Mental Health News: Researchers found that children exposed to conflicts between divorced parents experience fear of abandonment, which is associated with future physical and mental health problems, especially children who had strong relationships with their fathers.
Researchers at Arizona State University surveyed 559 children (aged 9-18 years) about their exposure to conflict. The questions were designed to understand how children with divorced or separated parents interpreted interparental conflict.
Children exposed to interparental conflict were more likely to report worrying about being abandoned by one or both of their parents. The fear of abandonment was persistent in both children whose parents are married or cohabitating engage in conflict and those whose parents are already divorced or separated.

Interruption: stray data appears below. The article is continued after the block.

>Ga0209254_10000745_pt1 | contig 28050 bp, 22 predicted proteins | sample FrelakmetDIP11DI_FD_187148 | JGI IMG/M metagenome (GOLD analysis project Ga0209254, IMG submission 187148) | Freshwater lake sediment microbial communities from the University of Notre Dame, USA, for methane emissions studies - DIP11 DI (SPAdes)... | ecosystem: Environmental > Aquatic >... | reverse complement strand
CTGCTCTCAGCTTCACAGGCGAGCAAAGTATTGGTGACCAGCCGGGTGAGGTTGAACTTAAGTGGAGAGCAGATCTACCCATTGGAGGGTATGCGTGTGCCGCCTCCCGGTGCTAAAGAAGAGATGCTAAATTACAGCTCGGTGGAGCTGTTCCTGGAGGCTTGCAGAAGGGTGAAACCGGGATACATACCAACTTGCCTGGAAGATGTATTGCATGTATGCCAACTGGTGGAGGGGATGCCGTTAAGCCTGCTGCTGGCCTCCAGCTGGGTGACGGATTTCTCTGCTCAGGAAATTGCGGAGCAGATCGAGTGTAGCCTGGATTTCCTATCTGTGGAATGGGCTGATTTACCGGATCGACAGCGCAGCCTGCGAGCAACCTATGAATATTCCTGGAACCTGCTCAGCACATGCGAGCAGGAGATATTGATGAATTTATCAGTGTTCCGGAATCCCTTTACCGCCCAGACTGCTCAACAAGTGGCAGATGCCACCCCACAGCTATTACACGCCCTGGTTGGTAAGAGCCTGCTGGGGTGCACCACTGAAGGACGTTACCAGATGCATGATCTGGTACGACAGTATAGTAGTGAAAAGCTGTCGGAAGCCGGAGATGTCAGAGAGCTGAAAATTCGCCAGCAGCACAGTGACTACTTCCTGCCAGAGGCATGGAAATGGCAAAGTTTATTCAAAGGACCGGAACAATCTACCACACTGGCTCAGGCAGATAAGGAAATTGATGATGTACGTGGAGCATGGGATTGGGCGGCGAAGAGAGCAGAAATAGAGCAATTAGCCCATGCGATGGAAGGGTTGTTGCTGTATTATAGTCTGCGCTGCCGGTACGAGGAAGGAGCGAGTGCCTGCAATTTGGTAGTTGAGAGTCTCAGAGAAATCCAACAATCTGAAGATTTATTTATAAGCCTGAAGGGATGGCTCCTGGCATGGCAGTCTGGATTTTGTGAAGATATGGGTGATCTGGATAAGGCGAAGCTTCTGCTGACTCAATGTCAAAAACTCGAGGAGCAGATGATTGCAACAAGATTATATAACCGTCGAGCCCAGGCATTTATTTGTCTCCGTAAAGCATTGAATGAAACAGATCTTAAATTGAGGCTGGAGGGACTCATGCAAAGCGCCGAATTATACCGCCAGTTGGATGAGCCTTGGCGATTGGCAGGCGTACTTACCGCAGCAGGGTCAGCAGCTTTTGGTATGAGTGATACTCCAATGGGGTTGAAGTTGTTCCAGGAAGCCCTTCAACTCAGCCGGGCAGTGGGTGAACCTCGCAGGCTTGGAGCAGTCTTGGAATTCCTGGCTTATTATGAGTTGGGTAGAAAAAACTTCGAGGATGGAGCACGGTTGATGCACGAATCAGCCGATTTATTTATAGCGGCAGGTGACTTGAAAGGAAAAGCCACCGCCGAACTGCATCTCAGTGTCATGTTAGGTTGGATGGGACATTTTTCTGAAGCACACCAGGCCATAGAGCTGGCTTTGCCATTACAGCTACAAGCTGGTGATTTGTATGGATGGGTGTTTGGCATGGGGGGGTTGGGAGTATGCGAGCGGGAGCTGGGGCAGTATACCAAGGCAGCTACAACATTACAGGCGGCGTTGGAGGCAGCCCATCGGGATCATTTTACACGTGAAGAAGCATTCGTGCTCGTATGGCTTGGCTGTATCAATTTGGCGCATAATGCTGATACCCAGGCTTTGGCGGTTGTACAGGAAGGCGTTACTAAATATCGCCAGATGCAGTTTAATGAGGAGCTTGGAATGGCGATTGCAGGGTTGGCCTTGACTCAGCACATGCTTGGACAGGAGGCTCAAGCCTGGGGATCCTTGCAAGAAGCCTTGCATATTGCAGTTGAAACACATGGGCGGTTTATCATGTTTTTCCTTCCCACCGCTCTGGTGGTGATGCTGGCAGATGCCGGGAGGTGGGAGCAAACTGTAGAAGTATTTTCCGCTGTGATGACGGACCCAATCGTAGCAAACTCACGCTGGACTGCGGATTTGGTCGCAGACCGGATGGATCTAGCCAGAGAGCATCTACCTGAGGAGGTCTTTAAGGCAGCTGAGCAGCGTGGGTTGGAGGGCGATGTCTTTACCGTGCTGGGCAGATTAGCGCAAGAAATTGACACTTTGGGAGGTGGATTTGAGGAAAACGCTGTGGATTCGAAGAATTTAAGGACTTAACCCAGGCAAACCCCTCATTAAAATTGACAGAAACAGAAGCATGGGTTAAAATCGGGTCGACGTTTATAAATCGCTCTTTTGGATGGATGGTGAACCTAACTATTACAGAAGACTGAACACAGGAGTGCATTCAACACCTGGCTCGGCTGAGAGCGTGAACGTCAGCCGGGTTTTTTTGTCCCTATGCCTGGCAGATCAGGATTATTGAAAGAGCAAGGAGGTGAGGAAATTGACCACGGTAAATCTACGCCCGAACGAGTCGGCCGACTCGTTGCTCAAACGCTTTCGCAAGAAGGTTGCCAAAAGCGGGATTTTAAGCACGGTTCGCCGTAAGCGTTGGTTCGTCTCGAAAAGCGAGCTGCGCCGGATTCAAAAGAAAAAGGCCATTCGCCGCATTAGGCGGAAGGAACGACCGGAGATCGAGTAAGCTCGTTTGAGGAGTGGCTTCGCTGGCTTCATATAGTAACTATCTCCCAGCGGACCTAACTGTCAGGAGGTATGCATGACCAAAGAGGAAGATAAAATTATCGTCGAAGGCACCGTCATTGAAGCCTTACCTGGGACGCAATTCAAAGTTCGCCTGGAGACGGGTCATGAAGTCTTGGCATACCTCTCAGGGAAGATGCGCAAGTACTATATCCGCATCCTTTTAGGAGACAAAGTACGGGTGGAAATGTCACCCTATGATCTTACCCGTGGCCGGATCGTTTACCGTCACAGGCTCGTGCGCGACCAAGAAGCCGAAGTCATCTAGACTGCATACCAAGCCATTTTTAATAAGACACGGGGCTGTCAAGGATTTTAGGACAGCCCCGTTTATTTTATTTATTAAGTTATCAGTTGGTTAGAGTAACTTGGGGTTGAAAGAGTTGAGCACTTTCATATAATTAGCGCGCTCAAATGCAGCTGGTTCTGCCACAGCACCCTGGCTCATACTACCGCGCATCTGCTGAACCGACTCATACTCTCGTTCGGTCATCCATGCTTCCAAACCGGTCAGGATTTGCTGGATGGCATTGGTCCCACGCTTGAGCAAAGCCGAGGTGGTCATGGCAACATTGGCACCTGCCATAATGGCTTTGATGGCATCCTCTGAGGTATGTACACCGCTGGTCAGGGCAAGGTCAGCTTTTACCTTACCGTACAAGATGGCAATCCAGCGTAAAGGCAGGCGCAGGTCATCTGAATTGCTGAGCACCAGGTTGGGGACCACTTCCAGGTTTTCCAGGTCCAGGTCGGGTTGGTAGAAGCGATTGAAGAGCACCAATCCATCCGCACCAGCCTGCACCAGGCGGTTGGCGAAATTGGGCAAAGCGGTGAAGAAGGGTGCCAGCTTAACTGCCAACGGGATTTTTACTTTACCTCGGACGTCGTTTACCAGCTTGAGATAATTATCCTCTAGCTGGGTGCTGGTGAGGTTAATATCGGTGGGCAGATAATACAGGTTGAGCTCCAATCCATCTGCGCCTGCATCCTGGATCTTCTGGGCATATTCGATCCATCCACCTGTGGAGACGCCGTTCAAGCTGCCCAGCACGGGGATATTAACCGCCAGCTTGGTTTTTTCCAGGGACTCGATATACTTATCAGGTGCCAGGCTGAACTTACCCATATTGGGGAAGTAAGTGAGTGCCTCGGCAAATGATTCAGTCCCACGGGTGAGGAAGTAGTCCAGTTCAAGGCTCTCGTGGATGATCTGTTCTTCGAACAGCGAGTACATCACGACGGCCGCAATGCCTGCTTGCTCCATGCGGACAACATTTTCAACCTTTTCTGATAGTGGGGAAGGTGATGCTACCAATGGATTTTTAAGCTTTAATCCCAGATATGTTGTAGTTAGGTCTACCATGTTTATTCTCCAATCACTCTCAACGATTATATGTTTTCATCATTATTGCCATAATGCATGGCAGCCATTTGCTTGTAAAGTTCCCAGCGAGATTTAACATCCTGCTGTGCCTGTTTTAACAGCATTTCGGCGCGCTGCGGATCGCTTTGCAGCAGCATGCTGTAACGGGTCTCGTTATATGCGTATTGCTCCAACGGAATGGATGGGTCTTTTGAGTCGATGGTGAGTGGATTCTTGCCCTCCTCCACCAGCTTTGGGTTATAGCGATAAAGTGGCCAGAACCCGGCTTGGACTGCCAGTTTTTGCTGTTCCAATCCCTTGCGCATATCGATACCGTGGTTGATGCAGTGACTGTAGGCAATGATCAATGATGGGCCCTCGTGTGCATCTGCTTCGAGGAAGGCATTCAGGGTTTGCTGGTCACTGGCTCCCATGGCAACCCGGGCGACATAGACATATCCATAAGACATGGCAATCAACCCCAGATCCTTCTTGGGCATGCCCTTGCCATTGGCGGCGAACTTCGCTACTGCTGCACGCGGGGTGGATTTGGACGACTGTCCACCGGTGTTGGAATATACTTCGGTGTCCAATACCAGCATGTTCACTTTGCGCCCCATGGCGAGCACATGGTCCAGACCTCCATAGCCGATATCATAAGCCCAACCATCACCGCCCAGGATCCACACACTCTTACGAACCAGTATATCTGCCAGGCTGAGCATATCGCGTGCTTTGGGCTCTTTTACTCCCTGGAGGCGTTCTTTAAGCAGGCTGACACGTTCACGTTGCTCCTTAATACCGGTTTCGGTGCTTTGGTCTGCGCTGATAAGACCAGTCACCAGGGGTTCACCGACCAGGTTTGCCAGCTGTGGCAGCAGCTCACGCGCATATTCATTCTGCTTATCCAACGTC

Worrying about abandonment predicted mental health problems, as reported by the children themselves and their teachers. Children who grow up with high-quality parenting relationships feel protective. They experience less stress, fear of abandonment, and mental health problems.
“A strong father-child relationship came at a cost when the interparental conflict was high,” said Karey O’Hara, a research assistant professor of psychology and first author on the paper.
To Know More, You May Refer To
Karey L. O’Hara, C. Aubrey Rhodes, Sharlene A. Wolchik, Irwin N. Sandler, Jenn Yun‐Tein. Longitudinal Effects of PostDivorce Interparental Conflict on Children’s Mental Health Problems Through Fear of Abandonment: Does Parenting Quality Play a Buffering Role? Child Development, Jan. 12, 2021; DOI: 10.1111/cdev.13539